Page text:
MTV Canada re Bully Beatdown

national specialty services Panel
R. Cohen (Chair), A. Cardozo (Vice-Chair, Public), H. Pawley (Vice-Chair, Public), D. Braun (ad hoc), J. Macdonald (ad hoc), F. Niemi, D. Ward

THE FACTS

Bully Beatdown is a reality program that allows victims to confront their bullies.  It is hosted by Mixed Martial Arts (MMA) fighter Jason “Mayhem” Miller.  Miller receives video submissions from bullying victims explaining why the program should choose their bully to be sent into the ring with an MMA fighter.  Miller meets the bully and his victim.  He offers the bully $10,000 just for stepping into the ring, but if the bully loses, the money goes to his victim.

MTV Canada aired an episode of the program on April 21, 2009 at 10:30 pm.  It aired the following viewer advisory in audio and video format at the beginning and coming out of every commercial break:

This program contains graphic violence and scenes that some viewers may find disturbing.  Viewer discretion is advised.

A 14+ classification icon appeared for 16 seconds.

Miller introduced the premise of the program in the introduction:

My name is Jason “Mayhem” Miller and I’m a Mixed Martial Arts fighter.  And in the last ten years, I’ve taken on the toughest fighters in the MMA.  [Video clips of Miller’s MMA fights: jumping on top of opponent, punching, wrestling-style moves]  And I’ve got 33 victories in the cage.  But let me let you in on a little secret.  I wasn’t always this tough.  Actually, I used to look like this.  [Photo of Miller as a scrawny teenager]  And I got picked on a lot.  So if there’s something I hate, it’s a bully.  Now, I’m going from town to town finding the biggest, baddest bully on the block.  [Clips of different young men looking tough and angry, pushing people around]  So if you’ve got a bully and want to get some revenge, I’ll put him in the cage to fight two rounds with a real MMA fighter and then we’ll see how tough he really is.  [MMA fighter punching & kicking punching bag]  Play time’s over.  [Scenes of men fighting in ring, kicking, punching]  Now it’s time for some payback on Bully Beatdown.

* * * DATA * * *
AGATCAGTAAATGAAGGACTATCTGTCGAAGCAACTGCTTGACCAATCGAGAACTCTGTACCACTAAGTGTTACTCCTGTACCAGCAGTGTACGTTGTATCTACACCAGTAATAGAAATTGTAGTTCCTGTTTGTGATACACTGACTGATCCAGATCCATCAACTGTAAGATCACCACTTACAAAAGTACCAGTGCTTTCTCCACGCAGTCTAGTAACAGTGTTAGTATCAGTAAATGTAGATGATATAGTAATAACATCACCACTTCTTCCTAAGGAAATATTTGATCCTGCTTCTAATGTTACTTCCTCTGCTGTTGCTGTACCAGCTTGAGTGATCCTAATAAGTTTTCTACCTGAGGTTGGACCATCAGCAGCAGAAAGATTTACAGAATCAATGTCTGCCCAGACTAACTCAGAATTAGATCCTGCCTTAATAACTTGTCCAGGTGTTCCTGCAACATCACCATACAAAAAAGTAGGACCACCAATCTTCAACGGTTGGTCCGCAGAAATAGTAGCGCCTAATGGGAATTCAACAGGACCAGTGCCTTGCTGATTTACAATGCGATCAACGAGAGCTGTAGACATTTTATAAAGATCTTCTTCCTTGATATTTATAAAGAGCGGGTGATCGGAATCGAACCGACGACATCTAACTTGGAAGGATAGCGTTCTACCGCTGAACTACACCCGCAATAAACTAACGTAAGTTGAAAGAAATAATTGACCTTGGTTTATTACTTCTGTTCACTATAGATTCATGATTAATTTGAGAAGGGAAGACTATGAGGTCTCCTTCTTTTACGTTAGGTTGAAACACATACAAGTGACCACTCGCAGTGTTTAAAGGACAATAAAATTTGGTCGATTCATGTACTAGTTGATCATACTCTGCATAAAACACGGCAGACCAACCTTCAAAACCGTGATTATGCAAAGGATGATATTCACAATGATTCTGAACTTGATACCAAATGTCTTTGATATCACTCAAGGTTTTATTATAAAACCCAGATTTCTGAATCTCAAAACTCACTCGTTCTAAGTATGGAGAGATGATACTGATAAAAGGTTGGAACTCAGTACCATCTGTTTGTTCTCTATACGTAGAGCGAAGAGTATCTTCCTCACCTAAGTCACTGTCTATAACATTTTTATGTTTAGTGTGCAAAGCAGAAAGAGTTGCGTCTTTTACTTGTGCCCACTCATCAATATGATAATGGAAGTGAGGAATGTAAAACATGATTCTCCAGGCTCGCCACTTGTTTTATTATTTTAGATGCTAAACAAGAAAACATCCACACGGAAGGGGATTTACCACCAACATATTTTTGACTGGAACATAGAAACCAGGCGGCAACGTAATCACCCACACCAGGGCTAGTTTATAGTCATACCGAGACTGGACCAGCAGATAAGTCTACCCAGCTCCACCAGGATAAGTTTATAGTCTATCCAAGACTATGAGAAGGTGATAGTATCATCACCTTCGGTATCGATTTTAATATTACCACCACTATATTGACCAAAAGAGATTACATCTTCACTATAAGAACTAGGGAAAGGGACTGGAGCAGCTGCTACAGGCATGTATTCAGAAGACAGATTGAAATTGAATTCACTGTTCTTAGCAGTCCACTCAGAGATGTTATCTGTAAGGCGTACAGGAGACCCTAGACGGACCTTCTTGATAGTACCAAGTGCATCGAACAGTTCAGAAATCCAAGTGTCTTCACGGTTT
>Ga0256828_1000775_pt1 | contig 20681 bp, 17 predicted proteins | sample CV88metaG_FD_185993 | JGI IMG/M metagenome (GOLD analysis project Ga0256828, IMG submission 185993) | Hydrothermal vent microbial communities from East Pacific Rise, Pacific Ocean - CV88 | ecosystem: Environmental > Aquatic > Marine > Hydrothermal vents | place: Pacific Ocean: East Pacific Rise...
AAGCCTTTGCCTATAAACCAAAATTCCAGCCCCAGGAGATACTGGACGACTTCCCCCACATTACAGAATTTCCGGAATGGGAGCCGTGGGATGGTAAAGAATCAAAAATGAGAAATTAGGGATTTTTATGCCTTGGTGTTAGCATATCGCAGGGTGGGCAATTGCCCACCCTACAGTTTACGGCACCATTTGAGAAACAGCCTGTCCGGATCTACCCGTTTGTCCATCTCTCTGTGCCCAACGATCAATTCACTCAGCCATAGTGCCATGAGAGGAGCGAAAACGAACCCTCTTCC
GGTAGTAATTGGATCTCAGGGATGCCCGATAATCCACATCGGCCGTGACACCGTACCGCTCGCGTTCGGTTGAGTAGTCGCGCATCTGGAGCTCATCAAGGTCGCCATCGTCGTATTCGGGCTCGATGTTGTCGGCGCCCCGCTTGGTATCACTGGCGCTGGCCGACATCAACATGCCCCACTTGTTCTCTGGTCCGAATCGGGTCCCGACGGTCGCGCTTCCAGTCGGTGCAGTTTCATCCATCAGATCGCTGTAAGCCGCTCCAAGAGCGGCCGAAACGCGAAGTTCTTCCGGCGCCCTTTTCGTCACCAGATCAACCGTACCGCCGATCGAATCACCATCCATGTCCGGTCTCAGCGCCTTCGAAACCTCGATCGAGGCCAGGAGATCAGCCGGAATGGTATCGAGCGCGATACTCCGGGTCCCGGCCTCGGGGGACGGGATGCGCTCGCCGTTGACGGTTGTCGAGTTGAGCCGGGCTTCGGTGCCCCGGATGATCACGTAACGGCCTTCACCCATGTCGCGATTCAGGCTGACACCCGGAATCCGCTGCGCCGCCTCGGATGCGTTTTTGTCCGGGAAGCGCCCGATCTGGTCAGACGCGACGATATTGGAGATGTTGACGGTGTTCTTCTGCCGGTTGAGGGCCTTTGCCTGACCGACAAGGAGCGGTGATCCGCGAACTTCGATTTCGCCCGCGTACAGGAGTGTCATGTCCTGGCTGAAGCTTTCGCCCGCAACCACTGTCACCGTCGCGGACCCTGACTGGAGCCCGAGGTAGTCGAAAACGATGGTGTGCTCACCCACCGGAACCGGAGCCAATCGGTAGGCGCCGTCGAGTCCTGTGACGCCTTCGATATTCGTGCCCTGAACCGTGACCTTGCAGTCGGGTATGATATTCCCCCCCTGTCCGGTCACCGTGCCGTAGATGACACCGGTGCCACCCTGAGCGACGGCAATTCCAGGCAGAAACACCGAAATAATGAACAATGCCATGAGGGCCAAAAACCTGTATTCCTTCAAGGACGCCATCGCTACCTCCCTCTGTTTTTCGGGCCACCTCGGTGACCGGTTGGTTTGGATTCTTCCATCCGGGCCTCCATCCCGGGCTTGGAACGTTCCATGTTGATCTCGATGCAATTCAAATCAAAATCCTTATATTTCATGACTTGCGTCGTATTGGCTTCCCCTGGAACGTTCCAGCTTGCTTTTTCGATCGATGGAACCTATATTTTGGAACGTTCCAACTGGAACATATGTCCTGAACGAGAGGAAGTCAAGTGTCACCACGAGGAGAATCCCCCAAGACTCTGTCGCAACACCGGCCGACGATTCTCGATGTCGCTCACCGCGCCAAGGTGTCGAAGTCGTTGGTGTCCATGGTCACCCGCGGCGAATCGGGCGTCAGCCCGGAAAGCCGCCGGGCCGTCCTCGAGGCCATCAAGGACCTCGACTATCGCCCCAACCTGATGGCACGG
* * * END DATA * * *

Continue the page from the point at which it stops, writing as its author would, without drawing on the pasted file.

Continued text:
The challenged episode focussed on brothers Alan and Ryan.  Although Alan was older, Ryan was considerably bigger and would bully his older brother.  To “teach him a lesson”, Ryan was put up against MMA fighter Tony “The Gun” Bonello.  At the beginning of the program, there were scenes of Bonello hitting a punching bag and looking menacing.  Miller introduced Bonello by saying “Now, I’m no Doctor Phil, but I believe all family problems should be solved with a gun.  Tony ‘The Gun’ Bonello that is.”  Bonello, cracking his knuckles, then said “Since Ryan doesn’t respect family first, I’m going to make him respect pain first.”  Miller replied, “It’s time for a little family therapy, Bully Beatdown style.”